Get your backyard ready for hummingbird season and choose the perfect hummingbird feeder with these sweet tips:
Choose a Feeder Designed with Hummingbirds in Mind
There are all kinds of nectar feeders on the market these days in all colors, shapes, sizes and patterns. When selecting your feeder, be on the lookout for these features that ensure it is safe and easy for hummingbirds to feed.
Easy to Clean
Bacteria can build up quickly, so the feeder must be cleaned at least every five days—more often in warm weather. Choose feeders that can be thoroughly scrubbed, and avoid bottle feeders with narrow necks. Make sure a brush is able to reach and completely clean the inner surface of the feeder.
See also: How to Clean Your Bird Feeders
Hummingbird feeders with protected ports and ant moats will keep the nectar exclusively for hummingbird enjoyment while reducing the chances of contamination from ants and bees infiltrating the nectar. Avoid feeders with yellow feeding accents, as they are more likely to attract yellow jackets.
Choose feeders with capacities that match your hummingbird population. The more feeders you put out, the more hummers you can attract. If you have only a few hummingbirds, use several small-capacity feeders placed out of sight of each other so they cannot be controlled by one dominant bird. To conserve nectar, your feeders should not hold more nectar than can be consumed before cleaning time. This also helps you be faithful to your cleaning regimen.
Hummingbirds need to feed between five to eight times every hour, so keeping your feeder well supplied with energy-packed nectar is crucial, especially in early spring when natural flower nectar and insects are not as readily available.
Making your own nectar instead of using a pre-made mixture is easy and ensures there are no preservatives or coloring. Just mix four parts water to one part table sugar. Do not use any red dye, honey, brown sugar, or sugar substitutes, as they could all be harmful to hummingbirds. You may choose to boil the water first, but it’s not mandatory. Regular tap water is fine to use. If your water is hard, it will give birds extra electrolytes. If it is soft, add a tiny pinch of salt to each quart of nectar—but don’t overdo it or the hummers won’t drink it. Nectar will keep in the refrigerator for up to two weeks.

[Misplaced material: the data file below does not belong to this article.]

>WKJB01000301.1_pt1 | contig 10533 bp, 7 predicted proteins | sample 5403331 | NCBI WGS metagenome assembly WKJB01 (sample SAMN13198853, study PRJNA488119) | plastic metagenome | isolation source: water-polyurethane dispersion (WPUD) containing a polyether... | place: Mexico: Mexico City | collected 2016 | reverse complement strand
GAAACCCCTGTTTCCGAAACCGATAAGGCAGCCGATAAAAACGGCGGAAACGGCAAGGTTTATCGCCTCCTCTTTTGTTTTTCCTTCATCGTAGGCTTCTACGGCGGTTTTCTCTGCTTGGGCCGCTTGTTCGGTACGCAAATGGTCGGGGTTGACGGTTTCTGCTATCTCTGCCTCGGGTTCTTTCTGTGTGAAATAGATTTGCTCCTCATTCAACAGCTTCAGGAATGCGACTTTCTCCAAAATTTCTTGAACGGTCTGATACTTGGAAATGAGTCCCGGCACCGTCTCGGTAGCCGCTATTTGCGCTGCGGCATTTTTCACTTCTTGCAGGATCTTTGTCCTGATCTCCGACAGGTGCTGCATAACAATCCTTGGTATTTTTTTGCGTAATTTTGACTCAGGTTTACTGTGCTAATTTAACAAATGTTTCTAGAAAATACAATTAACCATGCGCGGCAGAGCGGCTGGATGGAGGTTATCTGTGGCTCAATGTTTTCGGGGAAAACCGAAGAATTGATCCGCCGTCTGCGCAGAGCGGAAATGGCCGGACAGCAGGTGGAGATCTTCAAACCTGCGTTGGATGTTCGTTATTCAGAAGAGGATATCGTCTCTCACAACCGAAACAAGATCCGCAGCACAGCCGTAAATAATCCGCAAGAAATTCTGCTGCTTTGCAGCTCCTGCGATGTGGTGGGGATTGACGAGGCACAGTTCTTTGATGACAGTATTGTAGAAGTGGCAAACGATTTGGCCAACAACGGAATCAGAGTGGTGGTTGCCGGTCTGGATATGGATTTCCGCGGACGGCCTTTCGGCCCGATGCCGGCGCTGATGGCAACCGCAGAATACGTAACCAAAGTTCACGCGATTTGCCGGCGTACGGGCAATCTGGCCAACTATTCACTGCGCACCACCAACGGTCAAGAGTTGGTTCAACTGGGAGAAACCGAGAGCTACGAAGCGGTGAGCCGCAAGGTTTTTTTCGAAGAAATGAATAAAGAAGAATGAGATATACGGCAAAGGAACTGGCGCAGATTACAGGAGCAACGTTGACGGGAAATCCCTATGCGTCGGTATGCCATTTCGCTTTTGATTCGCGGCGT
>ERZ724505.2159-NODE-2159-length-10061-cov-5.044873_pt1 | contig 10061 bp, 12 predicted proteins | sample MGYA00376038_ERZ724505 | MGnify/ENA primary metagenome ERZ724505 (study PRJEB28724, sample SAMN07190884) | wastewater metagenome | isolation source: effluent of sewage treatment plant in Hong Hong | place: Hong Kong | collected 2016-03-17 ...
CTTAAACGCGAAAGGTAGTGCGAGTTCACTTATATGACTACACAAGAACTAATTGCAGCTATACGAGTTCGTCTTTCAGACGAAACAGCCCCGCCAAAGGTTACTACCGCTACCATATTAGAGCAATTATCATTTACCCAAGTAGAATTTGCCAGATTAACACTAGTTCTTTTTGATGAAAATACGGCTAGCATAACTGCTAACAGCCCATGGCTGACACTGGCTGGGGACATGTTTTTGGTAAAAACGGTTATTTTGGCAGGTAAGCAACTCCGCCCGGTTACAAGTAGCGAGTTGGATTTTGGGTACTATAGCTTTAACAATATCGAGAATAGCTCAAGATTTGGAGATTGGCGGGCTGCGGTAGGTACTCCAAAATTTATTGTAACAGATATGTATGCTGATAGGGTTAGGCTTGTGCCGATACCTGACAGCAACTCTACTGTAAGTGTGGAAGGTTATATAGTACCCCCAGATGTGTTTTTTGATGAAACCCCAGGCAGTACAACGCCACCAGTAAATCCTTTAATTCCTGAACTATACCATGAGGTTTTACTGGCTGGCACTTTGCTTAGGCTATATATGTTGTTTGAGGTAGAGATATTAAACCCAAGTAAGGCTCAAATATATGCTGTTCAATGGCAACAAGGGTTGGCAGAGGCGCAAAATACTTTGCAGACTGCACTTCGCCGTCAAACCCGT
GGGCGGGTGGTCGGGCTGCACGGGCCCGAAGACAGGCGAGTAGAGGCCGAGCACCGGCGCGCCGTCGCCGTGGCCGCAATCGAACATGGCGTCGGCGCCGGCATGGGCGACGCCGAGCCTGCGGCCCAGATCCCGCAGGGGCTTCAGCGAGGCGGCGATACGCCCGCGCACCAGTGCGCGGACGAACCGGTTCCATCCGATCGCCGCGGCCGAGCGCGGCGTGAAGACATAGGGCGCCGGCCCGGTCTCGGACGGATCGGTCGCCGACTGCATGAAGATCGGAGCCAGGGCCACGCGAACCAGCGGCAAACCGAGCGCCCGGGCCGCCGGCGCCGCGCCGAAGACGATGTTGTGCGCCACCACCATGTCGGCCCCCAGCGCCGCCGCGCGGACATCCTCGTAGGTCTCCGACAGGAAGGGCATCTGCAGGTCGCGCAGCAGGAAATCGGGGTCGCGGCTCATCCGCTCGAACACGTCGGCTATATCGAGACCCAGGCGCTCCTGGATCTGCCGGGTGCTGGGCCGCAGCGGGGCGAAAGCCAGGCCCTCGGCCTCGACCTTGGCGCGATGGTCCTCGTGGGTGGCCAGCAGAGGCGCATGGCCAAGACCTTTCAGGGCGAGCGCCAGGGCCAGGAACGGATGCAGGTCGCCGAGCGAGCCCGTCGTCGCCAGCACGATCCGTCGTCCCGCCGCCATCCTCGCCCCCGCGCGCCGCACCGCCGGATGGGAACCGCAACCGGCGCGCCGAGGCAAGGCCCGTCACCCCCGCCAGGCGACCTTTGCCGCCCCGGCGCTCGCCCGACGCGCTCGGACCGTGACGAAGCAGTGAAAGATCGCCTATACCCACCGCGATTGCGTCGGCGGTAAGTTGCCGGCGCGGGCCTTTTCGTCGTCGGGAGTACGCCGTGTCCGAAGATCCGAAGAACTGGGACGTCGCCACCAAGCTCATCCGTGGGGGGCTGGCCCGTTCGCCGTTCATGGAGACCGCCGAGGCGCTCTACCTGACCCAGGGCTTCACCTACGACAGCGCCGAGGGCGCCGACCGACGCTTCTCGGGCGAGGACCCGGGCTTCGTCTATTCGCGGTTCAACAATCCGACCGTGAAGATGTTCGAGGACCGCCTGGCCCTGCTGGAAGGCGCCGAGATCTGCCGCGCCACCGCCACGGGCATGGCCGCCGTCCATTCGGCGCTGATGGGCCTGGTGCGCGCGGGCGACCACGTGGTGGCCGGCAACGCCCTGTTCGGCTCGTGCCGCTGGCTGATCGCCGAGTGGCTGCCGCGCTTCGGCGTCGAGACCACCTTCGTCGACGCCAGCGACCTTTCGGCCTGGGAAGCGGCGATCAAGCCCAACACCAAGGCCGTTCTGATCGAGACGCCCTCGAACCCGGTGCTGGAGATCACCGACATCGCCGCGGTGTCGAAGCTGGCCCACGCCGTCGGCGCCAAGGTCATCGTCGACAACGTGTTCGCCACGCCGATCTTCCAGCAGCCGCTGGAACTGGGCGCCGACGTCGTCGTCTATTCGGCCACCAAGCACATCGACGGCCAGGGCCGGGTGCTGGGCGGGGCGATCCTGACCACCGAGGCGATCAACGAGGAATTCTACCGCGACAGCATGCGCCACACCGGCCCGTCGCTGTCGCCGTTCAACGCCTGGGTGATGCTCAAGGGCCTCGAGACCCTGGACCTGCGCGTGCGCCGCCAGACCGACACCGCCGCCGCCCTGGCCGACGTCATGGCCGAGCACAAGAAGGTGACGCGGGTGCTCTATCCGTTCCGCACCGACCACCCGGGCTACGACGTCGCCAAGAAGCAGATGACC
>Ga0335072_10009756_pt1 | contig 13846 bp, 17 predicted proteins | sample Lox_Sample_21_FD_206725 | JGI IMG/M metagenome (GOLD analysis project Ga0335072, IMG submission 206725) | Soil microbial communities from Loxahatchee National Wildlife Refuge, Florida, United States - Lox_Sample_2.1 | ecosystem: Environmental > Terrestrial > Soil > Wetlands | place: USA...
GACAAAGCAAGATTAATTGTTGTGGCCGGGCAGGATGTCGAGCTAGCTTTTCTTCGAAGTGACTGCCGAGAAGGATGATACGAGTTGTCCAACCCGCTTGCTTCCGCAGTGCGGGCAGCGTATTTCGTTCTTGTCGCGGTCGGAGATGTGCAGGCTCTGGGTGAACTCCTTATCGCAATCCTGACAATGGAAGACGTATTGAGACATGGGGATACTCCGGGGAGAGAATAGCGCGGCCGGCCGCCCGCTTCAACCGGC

Attract Hummingbirds to Your Yard
Taking a few steps to ensure hummingbirds are totally at home in your yard makes all the difference. Plant flowers that provide natural food sources for hungry hummingbirds. Also, refrain from using pesticides. A small amount can adversely affect their tiny bodies. Hummers do not rely on nectar alone. Tiny insects provide their protein needs. They catch them in flowers and on spider webs. Leave spider webs in place. Spider silk is a common material favored in hummingbird nest construction.
Favorite Hummingbird Flowers:
- American Columbine
- Bee Balm, Bugleweed
- Butterfly Milkweed
- Coral Bean
- Lemon Bottlebrush
- Mimosa Tree
- Evening Primrose
- Red Buckeye
- Red Impatiens
- Red Salvia
- Tiger Lily
- Trumpet Honeysuckle
- Trumpet Vine
With options of window mounting, hanging or pole mounting, you can have a hummingbird feeder almost anywhere! Place them where you can see easily see them, even an easily accessible second-story window! We’ve even heard a report of hummingbirds visiting a penthouse garden in New York City. If you must place a nectar feeder in full sun for your enjoyment, just remember to check the condition of the nectar more often. In order to help hummingbirds find your feeders more easily, place them near a hanging flowering plant or tie a red ribbon around the hanging rod. If you place your feeders out in early spring, you will be able to entice the early arrivals of spring migration and persuade them to stay.